Toyota speeds into the energy future with fuel-cell cars
Next month marks the start of a new era as Toyota begins sales of the world's first mass-produced hydrogen fuel-cell car.
Mirai goes on sale in Japan this year, and in Europe and the U.S. (East and West Coast regions) toward the end of 2015. Toyota's goal is to sell 700 cars next year, 3,000 by the end of 2017, and "tens of thousands" within 10 years. It has 200 pre-orders from government agencies and corporations.
"We are at a turning point in the automotive industry," said CEO Akio Toyoda. "When we introduced the first hybrid car in the world (the Prius), people said we couldn't break through, and now we will do it again."
Indeed, while Prius means "to go before" in Latin, Mirai means "the future" in Japanese. The Prius "paved the way by demonstrating the future of mobility would include electric motors," Toyoda said.
"After surviving millions of miles on the test track and 10 years of testing on public roads, in freezing cold and scorching heat, after passing extensive crash tests and after working with local governments and researchers around the world to help make sure it is easy and convenient to refuel, we are ready to deliver," he said. They also cut the cost 95 percent over 20 years of R&D.
Mirai, with two hydrogen tanks under the seats, has a range of 400-435 miles, and can accelerate from 0-60 miles per hour in 9 seconds. A powertrain with an electric motor and fuel cell stack replaces the gasoline engine.
In the US, it will retail at $57,500, ending up around $45,000 after federal and state incentives. Filling up will cost more than gas at first but will be cheaper in the long run, Toyota says, and California Mirai owners will receive free fuel.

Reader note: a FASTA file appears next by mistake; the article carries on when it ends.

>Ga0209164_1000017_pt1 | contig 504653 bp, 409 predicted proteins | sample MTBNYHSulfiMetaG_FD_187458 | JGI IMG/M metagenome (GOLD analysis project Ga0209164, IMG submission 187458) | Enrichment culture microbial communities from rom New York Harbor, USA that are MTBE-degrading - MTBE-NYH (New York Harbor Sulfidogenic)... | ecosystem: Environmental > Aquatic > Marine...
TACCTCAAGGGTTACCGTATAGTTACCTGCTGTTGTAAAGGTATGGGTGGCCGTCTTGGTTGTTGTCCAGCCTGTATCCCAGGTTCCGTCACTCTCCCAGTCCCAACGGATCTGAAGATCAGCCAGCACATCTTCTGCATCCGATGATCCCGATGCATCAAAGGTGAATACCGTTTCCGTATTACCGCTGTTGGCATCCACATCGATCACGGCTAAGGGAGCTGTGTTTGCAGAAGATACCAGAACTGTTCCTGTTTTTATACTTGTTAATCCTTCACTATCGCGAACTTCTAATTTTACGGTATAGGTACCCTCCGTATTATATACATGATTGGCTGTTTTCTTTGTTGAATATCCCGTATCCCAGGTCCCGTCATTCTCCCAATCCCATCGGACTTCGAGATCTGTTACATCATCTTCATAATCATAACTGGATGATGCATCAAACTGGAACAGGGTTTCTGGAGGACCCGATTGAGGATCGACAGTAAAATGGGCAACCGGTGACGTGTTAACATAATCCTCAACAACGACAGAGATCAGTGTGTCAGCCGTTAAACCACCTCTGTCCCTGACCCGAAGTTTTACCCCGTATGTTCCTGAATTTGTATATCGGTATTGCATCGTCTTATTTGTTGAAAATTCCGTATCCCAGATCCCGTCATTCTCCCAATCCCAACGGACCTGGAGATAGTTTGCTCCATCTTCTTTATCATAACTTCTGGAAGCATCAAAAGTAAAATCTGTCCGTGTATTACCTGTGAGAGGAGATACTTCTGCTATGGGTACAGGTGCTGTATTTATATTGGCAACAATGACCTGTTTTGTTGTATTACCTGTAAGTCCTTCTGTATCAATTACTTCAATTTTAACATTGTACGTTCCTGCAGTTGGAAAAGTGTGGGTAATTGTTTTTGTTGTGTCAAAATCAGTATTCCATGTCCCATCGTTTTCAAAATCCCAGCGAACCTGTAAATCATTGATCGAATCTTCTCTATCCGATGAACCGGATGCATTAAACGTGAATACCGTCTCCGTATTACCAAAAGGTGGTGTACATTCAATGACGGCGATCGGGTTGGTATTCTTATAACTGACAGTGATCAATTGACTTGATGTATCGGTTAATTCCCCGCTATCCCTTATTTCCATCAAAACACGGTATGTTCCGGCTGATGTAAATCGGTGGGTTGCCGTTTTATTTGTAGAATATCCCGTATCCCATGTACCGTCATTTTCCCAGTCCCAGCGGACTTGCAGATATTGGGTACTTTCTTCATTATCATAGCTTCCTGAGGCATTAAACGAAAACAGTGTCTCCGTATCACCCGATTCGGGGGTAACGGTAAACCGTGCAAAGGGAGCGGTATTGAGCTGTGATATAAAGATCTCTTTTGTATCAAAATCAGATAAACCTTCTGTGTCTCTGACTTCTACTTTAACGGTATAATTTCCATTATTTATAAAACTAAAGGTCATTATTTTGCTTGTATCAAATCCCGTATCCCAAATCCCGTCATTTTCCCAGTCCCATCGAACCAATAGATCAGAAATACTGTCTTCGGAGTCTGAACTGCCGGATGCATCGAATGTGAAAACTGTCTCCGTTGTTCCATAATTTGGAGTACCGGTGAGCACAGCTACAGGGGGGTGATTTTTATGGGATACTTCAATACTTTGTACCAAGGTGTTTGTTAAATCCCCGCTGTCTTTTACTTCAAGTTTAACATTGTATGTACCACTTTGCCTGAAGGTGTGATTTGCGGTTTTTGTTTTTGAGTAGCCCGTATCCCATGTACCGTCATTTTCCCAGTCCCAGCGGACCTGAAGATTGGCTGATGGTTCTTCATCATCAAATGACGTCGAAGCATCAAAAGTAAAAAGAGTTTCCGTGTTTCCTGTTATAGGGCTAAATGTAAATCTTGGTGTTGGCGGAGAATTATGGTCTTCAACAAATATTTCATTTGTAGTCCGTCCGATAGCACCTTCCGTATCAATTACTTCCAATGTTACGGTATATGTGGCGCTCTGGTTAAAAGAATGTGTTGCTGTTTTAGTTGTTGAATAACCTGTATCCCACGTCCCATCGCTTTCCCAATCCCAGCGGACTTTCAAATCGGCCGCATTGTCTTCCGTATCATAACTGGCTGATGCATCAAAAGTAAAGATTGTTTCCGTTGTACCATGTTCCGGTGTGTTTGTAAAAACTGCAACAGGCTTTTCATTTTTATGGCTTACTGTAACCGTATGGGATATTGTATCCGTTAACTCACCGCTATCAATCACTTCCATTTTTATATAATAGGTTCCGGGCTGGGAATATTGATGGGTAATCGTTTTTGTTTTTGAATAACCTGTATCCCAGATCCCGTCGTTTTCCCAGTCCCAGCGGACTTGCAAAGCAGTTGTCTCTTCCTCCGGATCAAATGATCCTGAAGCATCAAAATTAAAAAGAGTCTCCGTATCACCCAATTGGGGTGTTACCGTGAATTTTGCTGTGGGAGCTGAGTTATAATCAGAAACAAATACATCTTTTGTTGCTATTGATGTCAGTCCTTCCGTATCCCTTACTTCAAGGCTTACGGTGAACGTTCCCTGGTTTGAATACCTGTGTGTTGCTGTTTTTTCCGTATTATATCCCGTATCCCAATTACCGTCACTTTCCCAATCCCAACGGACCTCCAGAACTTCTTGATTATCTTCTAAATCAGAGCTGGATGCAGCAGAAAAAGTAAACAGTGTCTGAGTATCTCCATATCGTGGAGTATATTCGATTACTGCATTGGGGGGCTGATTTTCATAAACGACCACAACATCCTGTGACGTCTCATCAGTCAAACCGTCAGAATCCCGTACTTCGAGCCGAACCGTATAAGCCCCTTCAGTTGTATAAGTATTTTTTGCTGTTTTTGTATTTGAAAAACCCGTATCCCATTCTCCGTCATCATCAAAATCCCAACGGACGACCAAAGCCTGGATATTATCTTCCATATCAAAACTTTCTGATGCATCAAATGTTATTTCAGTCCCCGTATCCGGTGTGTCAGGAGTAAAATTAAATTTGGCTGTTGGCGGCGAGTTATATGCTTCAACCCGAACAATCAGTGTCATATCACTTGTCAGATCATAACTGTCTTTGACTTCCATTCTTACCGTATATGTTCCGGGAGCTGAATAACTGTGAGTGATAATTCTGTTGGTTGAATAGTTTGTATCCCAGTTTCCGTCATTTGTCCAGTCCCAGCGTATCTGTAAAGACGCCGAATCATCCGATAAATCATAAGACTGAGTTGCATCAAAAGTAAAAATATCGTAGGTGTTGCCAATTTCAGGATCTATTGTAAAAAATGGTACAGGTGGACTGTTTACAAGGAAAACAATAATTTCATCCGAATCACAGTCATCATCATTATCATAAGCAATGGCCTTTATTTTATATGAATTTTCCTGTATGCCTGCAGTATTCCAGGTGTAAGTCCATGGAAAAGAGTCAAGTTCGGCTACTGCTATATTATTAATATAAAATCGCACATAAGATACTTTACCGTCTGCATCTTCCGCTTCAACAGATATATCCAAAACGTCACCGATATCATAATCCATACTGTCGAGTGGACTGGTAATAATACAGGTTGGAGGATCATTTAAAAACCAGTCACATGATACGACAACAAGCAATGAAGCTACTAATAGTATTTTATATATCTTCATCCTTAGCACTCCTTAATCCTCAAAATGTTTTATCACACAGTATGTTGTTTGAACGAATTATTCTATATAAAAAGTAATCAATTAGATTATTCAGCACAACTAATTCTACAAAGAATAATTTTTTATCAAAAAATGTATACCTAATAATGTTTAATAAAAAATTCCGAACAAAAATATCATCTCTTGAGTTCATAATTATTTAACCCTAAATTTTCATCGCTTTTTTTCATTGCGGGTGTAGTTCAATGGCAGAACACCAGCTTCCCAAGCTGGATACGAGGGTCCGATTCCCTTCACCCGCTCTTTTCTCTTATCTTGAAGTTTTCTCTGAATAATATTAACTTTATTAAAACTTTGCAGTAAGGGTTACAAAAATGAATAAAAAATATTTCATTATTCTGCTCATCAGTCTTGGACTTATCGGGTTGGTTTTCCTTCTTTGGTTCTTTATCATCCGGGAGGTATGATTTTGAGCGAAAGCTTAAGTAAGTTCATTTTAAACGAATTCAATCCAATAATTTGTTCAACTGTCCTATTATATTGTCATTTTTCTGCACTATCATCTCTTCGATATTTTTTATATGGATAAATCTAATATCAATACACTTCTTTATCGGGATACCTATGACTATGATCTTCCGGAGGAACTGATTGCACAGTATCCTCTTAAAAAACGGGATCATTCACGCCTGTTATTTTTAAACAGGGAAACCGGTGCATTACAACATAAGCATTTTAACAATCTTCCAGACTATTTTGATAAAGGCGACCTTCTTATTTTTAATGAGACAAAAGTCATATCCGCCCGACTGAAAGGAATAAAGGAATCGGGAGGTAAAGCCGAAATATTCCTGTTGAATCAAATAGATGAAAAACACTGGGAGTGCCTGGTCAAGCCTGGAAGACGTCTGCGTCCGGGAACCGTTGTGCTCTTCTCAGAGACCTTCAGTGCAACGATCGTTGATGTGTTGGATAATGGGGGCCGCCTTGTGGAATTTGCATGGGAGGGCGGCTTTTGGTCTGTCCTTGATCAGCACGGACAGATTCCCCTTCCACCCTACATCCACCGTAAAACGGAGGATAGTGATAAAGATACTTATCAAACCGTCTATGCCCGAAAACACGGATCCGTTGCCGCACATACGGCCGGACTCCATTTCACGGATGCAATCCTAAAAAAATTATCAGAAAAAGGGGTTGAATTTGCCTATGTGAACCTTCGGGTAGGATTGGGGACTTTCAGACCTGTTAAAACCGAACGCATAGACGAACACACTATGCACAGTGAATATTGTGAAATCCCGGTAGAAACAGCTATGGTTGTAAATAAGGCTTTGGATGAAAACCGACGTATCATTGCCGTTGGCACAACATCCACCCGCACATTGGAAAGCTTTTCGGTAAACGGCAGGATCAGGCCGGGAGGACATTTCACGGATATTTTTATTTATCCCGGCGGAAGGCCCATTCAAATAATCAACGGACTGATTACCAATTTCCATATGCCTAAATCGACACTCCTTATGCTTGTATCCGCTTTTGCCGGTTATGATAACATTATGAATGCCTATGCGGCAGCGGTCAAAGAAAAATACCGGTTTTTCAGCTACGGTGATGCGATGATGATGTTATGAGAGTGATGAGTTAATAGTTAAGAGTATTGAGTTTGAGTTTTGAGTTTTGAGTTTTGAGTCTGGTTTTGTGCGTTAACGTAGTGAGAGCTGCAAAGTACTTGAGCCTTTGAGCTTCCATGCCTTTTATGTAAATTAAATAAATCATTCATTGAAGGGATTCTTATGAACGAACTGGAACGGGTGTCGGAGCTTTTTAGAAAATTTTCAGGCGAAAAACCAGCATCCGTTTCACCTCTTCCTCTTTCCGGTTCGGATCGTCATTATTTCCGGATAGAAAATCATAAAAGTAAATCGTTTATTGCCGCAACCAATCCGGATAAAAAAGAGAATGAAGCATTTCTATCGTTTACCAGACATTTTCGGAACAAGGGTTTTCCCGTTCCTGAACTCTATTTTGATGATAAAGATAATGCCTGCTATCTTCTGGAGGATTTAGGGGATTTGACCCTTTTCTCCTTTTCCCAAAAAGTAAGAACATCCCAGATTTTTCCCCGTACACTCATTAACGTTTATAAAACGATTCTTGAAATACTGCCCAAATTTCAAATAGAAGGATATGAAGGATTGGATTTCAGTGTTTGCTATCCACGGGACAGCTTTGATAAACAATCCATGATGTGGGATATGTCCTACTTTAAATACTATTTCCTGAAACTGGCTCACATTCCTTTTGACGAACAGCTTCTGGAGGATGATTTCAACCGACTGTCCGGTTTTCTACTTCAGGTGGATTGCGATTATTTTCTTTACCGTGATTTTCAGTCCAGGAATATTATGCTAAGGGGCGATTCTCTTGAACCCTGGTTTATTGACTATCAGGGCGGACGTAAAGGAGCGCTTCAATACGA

Where the hydrogen stations are
"It was a big challenge when we first introduced the Prius in 1997 and it's an even bigger challenge this time because there is no infrastructure," noted Yoshikazu Tanaka, deputy chief engineer for Toyota's next generation vehicle development.
Imagine launching a completely new car where there's hardly any place to fill up. There are two commercial fuel stations in Japan, and 43 under construction, according to the Ministry of Economy, Trade and Industry, with plans for 100 by the end of 2016 — subsidized partially by the government.
Germany also plans to have 100 stations by 2017, and in the U.S., hydrogen highways are being built in California (60 stations by 2016) and in the Northeast (12 stations).
Toyota says it's not the number of stations that are important, however, but where they are located. California, for example, would do just fine with 15 percent of its gas stations.
Early review is positive
Mike Chino, writing for Inhabitat, describes the Mirai this way:
"The Toyota Mirai drove like a dream — it floats along the road and the ride is virtually silent save for the sci-fi sound of the hydrogen pump and the whirr of the electric drivetrain. The car's electric motors give it plenty of torque and a sprightly pickup, and the vehicle's touch-sensitive controls are a pleasure to use. A counter on the dashboard displays how many miles you can drive until it's time to fill up.
"The refueling process was a breeze at the Fountain Valley station [Orange County, Calif.]. It took a few seconds for the pump to pressurize, and then I attached the gas-like pump to the hydrogen valve and locked it in. The mechanics are remarkably similar to the way a standard gas pump operates, and the entire process took less than five minutes. The fact that it can be powered by human waste is testament to how versatile fuel cell vehicles can be."
The final judge of fuel-cell cars will be where the hydrogen comes from. Natural gas? Solar or wind energy? Or in this case, from biogas at a nearby wastewater treatment plant.
Last month, the U.S. Department of Energy announced a $1 million prize for completing the fuel cell car puzzle — developing an affordable way for people to fill up their cars at home. It is also working on a standard design for commercial stations.